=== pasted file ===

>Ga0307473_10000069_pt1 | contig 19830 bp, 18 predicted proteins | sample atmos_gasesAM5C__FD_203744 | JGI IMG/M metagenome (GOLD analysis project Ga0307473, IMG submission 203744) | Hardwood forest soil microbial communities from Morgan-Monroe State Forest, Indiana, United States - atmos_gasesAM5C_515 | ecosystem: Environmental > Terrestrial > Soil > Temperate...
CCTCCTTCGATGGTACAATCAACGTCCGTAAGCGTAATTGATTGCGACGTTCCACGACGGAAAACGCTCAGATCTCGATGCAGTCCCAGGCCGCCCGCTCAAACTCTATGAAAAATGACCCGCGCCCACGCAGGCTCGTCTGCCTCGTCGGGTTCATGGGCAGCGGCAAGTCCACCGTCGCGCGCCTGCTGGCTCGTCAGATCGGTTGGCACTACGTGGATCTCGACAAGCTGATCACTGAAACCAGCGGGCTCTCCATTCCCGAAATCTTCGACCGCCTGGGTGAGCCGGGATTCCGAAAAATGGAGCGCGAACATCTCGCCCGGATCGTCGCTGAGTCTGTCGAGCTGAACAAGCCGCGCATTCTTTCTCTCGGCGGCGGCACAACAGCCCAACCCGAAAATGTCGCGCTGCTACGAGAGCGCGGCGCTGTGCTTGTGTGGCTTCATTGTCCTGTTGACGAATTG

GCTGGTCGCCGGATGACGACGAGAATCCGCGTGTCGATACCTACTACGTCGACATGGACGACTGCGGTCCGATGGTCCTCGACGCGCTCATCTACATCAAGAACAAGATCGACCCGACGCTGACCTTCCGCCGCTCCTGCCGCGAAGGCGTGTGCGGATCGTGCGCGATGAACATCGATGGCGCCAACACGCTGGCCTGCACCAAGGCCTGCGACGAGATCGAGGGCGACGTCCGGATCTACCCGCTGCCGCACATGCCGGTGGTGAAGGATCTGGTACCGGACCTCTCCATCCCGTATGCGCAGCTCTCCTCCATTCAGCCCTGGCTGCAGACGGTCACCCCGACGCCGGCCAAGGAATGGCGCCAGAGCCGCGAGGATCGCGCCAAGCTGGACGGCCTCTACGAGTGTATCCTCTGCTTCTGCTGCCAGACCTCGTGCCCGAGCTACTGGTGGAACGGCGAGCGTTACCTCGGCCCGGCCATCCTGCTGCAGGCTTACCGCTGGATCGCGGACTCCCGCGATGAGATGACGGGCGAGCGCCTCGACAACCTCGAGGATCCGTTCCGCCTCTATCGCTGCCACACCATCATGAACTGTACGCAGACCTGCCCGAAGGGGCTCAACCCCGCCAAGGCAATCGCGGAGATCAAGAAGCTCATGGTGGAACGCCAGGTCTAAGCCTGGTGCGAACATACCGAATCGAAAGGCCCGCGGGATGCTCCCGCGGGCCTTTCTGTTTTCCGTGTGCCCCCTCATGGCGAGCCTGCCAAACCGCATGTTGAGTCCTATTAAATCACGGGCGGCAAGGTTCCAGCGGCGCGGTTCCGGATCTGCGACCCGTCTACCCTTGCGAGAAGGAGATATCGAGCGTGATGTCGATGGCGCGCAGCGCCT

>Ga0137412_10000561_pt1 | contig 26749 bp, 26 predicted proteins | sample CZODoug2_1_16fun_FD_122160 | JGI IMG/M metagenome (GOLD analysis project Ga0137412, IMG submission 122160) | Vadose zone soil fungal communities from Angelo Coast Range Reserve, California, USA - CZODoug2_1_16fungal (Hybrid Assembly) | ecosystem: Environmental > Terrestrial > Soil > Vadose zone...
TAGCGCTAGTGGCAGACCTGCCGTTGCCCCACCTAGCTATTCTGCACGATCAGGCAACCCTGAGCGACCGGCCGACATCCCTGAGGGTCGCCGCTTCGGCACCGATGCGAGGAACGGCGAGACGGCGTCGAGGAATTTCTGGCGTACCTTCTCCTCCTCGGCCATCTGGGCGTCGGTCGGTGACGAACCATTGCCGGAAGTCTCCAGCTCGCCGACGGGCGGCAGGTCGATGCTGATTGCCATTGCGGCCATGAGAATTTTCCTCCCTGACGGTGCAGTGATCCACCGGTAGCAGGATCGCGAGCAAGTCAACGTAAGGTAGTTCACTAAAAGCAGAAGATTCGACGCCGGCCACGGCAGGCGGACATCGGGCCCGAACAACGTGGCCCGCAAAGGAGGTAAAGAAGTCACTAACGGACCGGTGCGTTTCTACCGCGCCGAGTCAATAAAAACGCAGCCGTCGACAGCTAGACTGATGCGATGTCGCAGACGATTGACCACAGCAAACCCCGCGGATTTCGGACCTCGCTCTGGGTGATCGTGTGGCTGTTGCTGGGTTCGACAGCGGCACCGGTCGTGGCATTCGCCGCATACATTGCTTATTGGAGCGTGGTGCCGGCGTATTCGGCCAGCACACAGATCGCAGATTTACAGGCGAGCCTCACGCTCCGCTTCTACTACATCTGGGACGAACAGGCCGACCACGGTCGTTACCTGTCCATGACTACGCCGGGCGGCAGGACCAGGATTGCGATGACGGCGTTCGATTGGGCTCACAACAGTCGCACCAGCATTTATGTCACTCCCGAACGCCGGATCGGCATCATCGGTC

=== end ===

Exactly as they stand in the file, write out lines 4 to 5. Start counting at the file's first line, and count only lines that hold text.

>Ga0137412_10000561_pt1 | contig 26749 bp, 26 predicted proteins | sample CZODoug2_1_16fun_FD_122160 | JGI IMG/M metagenome (GOLD analysis project Ga0137412, IMG submission 122160) | Vadose zone soil fungal communities from Angelo Coast Range Reserve, California, USA - CZODoug2_1_16fungal (Hybrid Assembly) | ecosystem: Environmental > Terrestrial > Soil > Vadose zone...
TAGCGCTAGTGGCAGACCTGCCGTTGCCCCACCTAGCTATTCTGCACGATCAGGCAACCCTGAGCGACCGGCCGACATCCCTGAGGGTCGCCGCTTCGGCACCGATGCGAGGAACGGCGAGACGGCGTCGAGGAATTTCTGGCGTACCTTCTCCTCCTCGGCCATCTGGGCGTCGGTCGGTGACGAACCATTGCCGGAAGTCTCCAGCTCGCCGACGGGCGGCAGGTCGATGCTGATTGCCATTGCGGCCATGAGAATTTTCCTCCCTGACGGTGCAGTGATCCACCGGTAGCAGGATCGCGAGCAAGTCAACGTAAGGTAGTTCACTAAAAGCAGAAGATTCGACGCCGGCCACGGCAGGCGGACATCGGGCCCGAACAACGTGGCCCGCAAAGGAGGTAAAGAAGTCACTAACGGACCGGTGCGTTTCTACCGCGCCGAGTCAATAAAAACGCAGCCGTCGACAGCTAGACTGATGCGATGTCGCAGACGATTGACCACAGCAAACCCCGCGGATTTCGGACCTCGCTCTGGGTGATCGTGTGGCTGTTGCTGGGTTCGACAGCGGCACCGGTCGTGGCATTCGCCGCATACATTGCTTATTGGAGCGTGGTGCCGGCGTATTCGGCCAGCACACAGATCGCAGATTTACAGGCGAGCCTCACGCTCCGCTTCTACTACATCTGGGACGAACAGGCCGACCACGGTCGTTACCTGTCCATGACTACGCCGGGCGGCAGGACCAGGATTGCGATGACGGCGTTCGATTGGGCTCACAACAGTCGCACCAGCATTTATGTCACTCCCGAACGCCGGATCGGCATCATCGGTC